Was King David Mythical or Historical?

New archaeological findings support the truthfulness and historical trustworthiness of the Bible.

Gerard van Honthorst, “King David Playing the Harp,” 1622
Gerard van Honthorst, “King David Playing the Harp,” 1622 (photo: Public Domain)

The substantial historicity of the united monarchy of Judah — the reigns of King Saul around 1037–1010 B.C., King David around 1010–970 B.C. and King Solomon around 970–931 B.C. — was widely accepted in the middle years of the 20th century, even within secular archaeological circles.

But by the 1990s, what is called archaeological or biblical minimalism became quite the fashionable view among a new generation of archaeologists who worked in Israel. It was the high-water mark of skepticism, influenced and infused by a marked “anti-biblical” or “anti-traditional,” or what could be called a “vehemently secular,” spirit. Older “truths” were no longer accepted as established or given. 

Many archaeologists in the 1990s, and continuing until the present time, regarded King David similarly to how most historians view King Arthur — a real person (not nonexistent), but vastly mythologized, to such an extent that the “kernel” of historical truth and fact has been mostly lost amid the colorful and memorable legends built up around him. The late Philip Davies, Bible scholar at the University of Sheffield, confidently proclaimed the same: “I’m not the only scholar who suspects that the figure of King David is about as historical as King Arthur.”

Ze’ev Herzog, archaeologist at Tel Aviv University, took an even more extreme view in a 1999 front-page story in the Israeli newspaper Haaretz, titled “The Bible: No Evidence on the Ground”:

Following seventy years of intensive excavations in the Land of Israel, archaeologists have found out: The patriarchs’ acts are legendary, the Israelites did not sojourn in Egypt or make an exodus, they did not conquer the land. Neither is there any mention of the empire of David and Solomon, nor of the source of belief in the God of Israel. These facts have been known for years, but Israelis are a stubborn people, and no one wants to hear it.

I submit that stubbornness and excessive dogmatism are traits not unknown among minimalist archaeologists. Thomas Thompson, professor of Old Testament at the University of Copenhagen, and author of Early History of the Israelite People (1992), provides a classic example:

It is out of the question that Saul, David, and Solomon, as described as kings in the Bible, could have existed. I think the biblical accounts are wonderful stories, invented at the time when Jerusalem was part of the Persian Empire in the fifth century B.C.

God has a wonderful sense of humor, and it is often exhibited (or so it seems to me) in the particular timing of new archaeological findings that support the truthfulness and historical trustworthiness of the Bible.

In March 1993, all biblical scholars and archaeologists (minimalist and maximalist alike) agreed that there was no “concrete evidence” outside the Bible (such as in written monuments or documents) of the existence of King David. Then, lo and behold, in July 1993 — just four months after the above article that cites Thompson — definitive evidence of this nature (the Tel Dan Stele) was found in Israel. Eric Cline, chairman of the Department of Classical and Semitic Languages and Literatures at George Washington University, told the story in his book, Biblical Archaeology: A Very Short Introduction. A portion of it was adapted for an internet article, “Did David and Solomon Exist?”:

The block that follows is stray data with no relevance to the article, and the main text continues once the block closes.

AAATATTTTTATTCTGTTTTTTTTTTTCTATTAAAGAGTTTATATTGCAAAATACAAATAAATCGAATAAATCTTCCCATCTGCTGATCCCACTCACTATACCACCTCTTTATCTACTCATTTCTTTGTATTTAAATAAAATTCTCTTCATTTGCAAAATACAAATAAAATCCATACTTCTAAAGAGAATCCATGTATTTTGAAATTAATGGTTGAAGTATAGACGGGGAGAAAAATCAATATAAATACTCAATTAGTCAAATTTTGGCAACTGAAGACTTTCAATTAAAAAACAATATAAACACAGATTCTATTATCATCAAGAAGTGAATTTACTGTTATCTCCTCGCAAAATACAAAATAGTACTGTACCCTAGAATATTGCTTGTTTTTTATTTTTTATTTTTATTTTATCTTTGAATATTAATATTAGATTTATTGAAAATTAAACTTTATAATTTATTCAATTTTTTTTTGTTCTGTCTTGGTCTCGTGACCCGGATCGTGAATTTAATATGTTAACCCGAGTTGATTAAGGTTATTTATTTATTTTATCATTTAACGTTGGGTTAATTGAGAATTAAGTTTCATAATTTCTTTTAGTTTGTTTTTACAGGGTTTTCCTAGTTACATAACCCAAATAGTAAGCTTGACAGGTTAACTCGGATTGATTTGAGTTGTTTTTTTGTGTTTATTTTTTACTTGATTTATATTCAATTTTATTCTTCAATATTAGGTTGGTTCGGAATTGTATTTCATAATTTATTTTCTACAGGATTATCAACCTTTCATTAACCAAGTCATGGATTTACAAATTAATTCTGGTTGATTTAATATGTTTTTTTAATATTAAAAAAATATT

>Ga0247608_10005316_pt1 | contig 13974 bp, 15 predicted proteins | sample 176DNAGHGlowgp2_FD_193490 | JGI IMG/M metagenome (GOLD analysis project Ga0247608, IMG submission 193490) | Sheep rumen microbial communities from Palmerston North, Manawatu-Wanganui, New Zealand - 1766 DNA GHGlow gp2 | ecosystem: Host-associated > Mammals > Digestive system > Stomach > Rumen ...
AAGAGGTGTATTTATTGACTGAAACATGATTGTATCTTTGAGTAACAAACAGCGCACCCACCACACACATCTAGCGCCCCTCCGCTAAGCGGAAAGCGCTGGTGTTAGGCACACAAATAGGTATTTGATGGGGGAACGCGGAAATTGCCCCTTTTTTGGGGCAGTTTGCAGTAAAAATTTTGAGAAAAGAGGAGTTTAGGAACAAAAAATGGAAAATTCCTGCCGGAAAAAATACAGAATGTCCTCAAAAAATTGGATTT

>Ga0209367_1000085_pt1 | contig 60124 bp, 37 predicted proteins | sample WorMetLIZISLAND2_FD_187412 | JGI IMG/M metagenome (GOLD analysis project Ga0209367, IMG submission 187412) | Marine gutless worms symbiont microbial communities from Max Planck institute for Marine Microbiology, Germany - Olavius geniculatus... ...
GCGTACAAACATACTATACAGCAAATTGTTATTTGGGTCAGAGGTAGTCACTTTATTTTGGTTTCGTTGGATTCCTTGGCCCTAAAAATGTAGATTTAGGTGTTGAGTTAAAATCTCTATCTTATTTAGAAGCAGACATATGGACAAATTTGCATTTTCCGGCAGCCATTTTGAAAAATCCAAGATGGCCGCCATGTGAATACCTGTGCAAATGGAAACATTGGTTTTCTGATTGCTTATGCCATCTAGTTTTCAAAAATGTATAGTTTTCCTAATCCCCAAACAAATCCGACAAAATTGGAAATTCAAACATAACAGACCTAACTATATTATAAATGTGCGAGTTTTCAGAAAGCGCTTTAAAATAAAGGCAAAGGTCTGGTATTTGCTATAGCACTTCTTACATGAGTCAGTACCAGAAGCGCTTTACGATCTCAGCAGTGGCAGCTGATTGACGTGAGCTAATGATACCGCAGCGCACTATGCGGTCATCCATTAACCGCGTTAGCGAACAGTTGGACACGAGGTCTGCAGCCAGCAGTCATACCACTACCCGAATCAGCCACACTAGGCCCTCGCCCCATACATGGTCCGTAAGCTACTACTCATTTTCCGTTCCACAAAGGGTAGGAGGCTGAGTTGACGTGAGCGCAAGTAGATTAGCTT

As it is currently reconstructed, the inscription describes the defeat of both Joram, king of Israel, and Ahaziyahu, king of Judah, by a king of Aram-Damascus in the ninth century BCE.

“House of David” is also biblical terminology (1 Samuel 20:16; 2 Samuel 3:1–6; 1 Kings 12:19–26; 2 Chronicles 10:19; and many other instances in the RSV). The language of the inscription is a dialect of Aramaic. Most scholars think King Hazael of Damascus (ninth century B.C.) is the author. Prominent Israeli archaeologist Israel Finkelstein, who regards himself as neither a minimalist nor a maximalist (somewhere in the middle of the spectrum), described the decisive importance of this find:

Much of the minimalist effort has been invested in the claim that David and Solomon ... are not historical figures. They argued that, like Abraham, Moses, Joshua, David, and Solomon are not mentioned in any extra-biblical texts, and should therefore be seen as legendary personalities. This argument suffered a major blow when the Tel Dan basalt stele was discovered in the mid-1990s. …
Moreover, it most probably specified the names of the two later kings — Joram of Israel and Ahaziah of Judah — both of whom are mentioned in the biblical text.

Arguably, a second mention of the “House of David” occurs in the Mesha Stele (c. 840 B.C.), connected with King Mesha of Moab, written using a variant of the Phoenician alphabet, closely related to paleo-Hebrew script. It was discovered in August 1868 in Dibhan, Jordan, but re-interpreted in light of the Tel Dan Stele, so that many think it refers to the “House of David” and contains a possible second mention of David.

The above was adapted from the beginning portion of Chapter 11 (“King David Versus King Arthur”) of my book, The Word Set in Stone: How Archaeology, Science, and History Back up the Bible (Catholic Answers Press, 2023).